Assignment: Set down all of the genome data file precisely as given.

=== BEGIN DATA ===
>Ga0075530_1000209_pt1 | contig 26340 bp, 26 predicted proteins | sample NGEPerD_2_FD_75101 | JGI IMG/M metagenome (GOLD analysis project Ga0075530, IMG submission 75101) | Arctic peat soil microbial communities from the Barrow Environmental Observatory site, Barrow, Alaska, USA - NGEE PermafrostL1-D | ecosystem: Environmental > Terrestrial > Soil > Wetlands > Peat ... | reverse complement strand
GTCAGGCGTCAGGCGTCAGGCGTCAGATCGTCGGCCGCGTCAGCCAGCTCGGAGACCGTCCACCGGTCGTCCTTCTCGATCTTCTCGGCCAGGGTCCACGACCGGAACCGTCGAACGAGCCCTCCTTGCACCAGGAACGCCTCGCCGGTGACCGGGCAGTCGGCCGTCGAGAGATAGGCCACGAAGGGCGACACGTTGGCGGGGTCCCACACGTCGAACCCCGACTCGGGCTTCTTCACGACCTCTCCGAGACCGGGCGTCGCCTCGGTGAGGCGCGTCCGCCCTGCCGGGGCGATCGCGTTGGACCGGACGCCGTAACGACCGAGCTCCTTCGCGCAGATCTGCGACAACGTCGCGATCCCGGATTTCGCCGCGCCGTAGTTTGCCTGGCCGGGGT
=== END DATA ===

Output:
>Ga0075530_1000209_pt1 | contig 26340 bp, 26 predicted proteins | sample NGEPerD_2_FD_75101 | JGI IMG/M metagenome (GOLD analysis project Ga0075530, IMG submission 75101) | Arctic peat soil microbial communities from the Barrow Environmental Observatory site, Barrow, Alaska, USA - NGEE PermafrostL1-D | ecosystem: Environmental > Terrestrial > Soil > Wetlands > Peat ... | reverse complement strand
GTCAGGCGTCAGGCGTCAGGCGTCAGATCGTCGGCCGCGTCAGCCAGCTCGGAGACCGTCCACCGGTCGTCCTTCTCGATCTTCTCGGCCAGGGTCCACGACCGGAACCGTCGAACGAGCCCTCCTTGCACCAGGAACGCCTCGCCGGTGACCGGGCAGTCGGCCGTCGAGAGATAGGCCACGAAGGGCGACACGTTGGCGGGGTCCCACACGTCGAACCCCGACTCGGGCTTCTTCACGACCTCTCCGAGACCGGGCGTCGCCTCGGTGAGGCGCGTCCGCCCTGCCGGGGCGATCGCGTTGGACCGGACGCCGTAACGACCGAGCTCCTTCGCGCAGATCTGCGACAACGTCGCGATCCCGGATTTCGCCGCGCCGTAGTTTGCCTGGCCGGGGT